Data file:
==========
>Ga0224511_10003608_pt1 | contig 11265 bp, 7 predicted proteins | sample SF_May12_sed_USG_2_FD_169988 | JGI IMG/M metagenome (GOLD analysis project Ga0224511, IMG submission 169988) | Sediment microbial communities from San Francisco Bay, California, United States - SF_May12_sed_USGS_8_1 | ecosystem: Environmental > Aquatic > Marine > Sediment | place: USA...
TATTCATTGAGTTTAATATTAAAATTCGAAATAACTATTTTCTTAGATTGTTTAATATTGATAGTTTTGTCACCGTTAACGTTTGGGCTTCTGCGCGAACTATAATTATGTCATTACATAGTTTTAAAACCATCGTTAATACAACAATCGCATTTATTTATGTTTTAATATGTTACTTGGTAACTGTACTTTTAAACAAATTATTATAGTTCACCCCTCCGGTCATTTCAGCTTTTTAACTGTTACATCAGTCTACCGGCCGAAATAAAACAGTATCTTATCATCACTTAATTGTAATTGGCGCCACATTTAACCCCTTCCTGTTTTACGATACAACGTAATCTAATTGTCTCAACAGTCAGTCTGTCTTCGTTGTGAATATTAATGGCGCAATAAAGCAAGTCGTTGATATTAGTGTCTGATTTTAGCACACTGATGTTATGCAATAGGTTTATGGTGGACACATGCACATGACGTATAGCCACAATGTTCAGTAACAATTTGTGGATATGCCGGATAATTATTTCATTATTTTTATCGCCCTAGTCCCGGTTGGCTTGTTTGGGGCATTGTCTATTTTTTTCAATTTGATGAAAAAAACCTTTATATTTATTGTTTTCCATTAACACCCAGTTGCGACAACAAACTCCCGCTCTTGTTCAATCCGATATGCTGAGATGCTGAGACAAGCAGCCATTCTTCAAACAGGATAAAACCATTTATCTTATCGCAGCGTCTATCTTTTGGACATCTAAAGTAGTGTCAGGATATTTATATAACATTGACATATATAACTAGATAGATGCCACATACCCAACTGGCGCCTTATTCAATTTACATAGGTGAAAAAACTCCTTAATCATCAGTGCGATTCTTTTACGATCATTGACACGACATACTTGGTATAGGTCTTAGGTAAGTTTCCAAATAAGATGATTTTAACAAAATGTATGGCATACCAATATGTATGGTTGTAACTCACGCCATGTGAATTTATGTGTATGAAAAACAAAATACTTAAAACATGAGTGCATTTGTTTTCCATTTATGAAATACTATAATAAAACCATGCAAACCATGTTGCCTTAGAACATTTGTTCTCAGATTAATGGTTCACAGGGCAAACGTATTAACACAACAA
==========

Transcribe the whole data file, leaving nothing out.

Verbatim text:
>Ga0224511_10003608_pt1 | contig 11265 bp, 7 predicted proteins | sample SF_May12_sed_USG_2_FD_169988 | JGI IMG/M metagenome (GOLD analysis project Ga0224511, IMG submission 169988) | Sediment microbial communities from San Francisco Bay, California, United States - SF_May12_sed_USGS_8_1 | ecosystem: Environmental > Aquatic > Marine > Sediment | place: USA...
TATTCATTGAGTTTAATATTAAAATTCGAAATAACTATTTTCTTAGATTGTTTAATATTGATAGTTTTGTCACCGTTAACGTTTGGGCTTCTGCGCGAACTATAATTATGTCATTACATAGTTTTAAAACCATCGTTAATACAACAATCGCATTTATTTATGTTTTAATATGTTACTTGGTAACTGTACTTTTAAACAAATTATTATAGTTCACCCCTCCGGTCATTTCAGCTTTTTAACTGTTACATCAGTCTACCGGCCGAAATAAAACAGTATCTTATCATCACTTAATTGTAATTGGCGCCACATTTAACCCCTTCCTGTTTTACGATACAACGTAATCTAATTGTCTCAACAGTCAGTCTGTCTTCGTTGTGAATATTAATGGCGCAATAAAGCAAGTCGTTGATATTAGTGTCTGATTTTAGCACACTGATGTTATGCAATAGGTTTATGGTGGACACATGCACATGACGTATAGCCACAATGTTCAGTAACAATTTGTGGATATGCCGGATAATTATTTCATTATTTTTATCGCCCTAGTCCCGGTTGGCTTGTTTGGGGCATTGTCTATTTTTTTCAATTTGATGAAAAAAACCTTTATATTTATTGTTTTCCATTAACACCCAGTTGCGACAACAAACTCCCGCTCTTGTTCAATCCGATATGCTGAGATGCTGAGACAAGCAGCCATTCTTCAAACAGGATAAAACCATTTATCTTATCGCAGCGTCTATCTTTTGGACATCTAAAGTAGTGTCAGGATATTTATATAACATTGACATATATAACTAGATAGATGCCACATACCCAACTGGCGCCTTATTCAATTTACATAGGTGAAAAAACTCCTTAATCATCAGTGCGATTCTTTTACGATCATTGACACGACATACTTGGTATAGGTCTTAGGTAAGTTTCCAAATAAGATGATTTTAACAAAATGTATGGCATACCAATATGTATGGTTGTAACTCACGCCATGTGAATTTATGTGTATGAAAAACAAAATACTTAAAACATGAGTGCATTTGTTTTCCATTTATGAAATACTATAATAAAACCATGCAAACCATGTTGCCTTAGAACATTTGTTCTCAGATTAATGGTTCACAGGGCAAACGTATTAACACAACAA